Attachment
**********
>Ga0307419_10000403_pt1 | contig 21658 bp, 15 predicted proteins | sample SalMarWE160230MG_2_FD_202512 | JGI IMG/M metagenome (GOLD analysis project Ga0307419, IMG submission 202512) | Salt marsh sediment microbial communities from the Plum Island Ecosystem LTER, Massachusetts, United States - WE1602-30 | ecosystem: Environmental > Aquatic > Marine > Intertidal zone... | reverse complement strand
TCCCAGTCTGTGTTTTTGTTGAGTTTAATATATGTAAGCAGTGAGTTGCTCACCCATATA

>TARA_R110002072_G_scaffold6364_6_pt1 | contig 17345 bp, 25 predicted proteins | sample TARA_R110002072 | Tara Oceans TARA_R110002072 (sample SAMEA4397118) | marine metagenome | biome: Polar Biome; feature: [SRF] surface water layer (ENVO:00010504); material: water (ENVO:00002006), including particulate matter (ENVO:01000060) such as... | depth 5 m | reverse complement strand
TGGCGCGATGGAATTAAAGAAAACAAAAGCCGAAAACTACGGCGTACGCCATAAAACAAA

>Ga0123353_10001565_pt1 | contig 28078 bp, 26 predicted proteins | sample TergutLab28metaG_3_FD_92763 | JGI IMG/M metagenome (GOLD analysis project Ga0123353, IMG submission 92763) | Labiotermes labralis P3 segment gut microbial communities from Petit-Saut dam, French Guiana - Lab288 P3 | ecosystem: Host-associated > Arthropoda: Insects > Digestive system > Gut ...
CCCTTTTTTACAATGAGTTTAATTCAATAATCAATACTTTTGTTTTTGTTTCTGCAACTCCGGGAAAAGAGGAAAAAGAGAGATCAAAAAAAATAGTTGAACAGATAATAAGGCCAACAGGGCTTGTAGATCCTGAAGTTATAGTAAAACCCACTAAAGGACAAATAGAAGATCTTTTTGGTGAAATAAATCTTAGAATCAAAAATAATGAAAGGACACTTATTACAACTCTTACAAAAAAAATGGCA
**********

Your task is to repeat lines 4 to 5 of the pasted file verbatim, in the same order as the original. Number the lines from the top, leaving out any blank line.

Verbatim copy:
TGGCGCGATGGAATTAAAGAAAACAAAAGCCGAAAACTACGGCGTACGCCATAAAACAAA

>Ga0123353_10001565_pt1 | contig 28078 bp, 26 predicted proteins | sample TergutLab28metaG_3_FD_92763 | JGI IMG/M metagenome (GOLD analysis project Ga0123353, IMG submission 92763) | Labiotermes labralis P3 segment gut microbial communities from Petit-Saut dam, French Guiana - Lab288 P3 | ecosystem: Host-associated > Arthropoda: Insects > Digestive system > Gut ...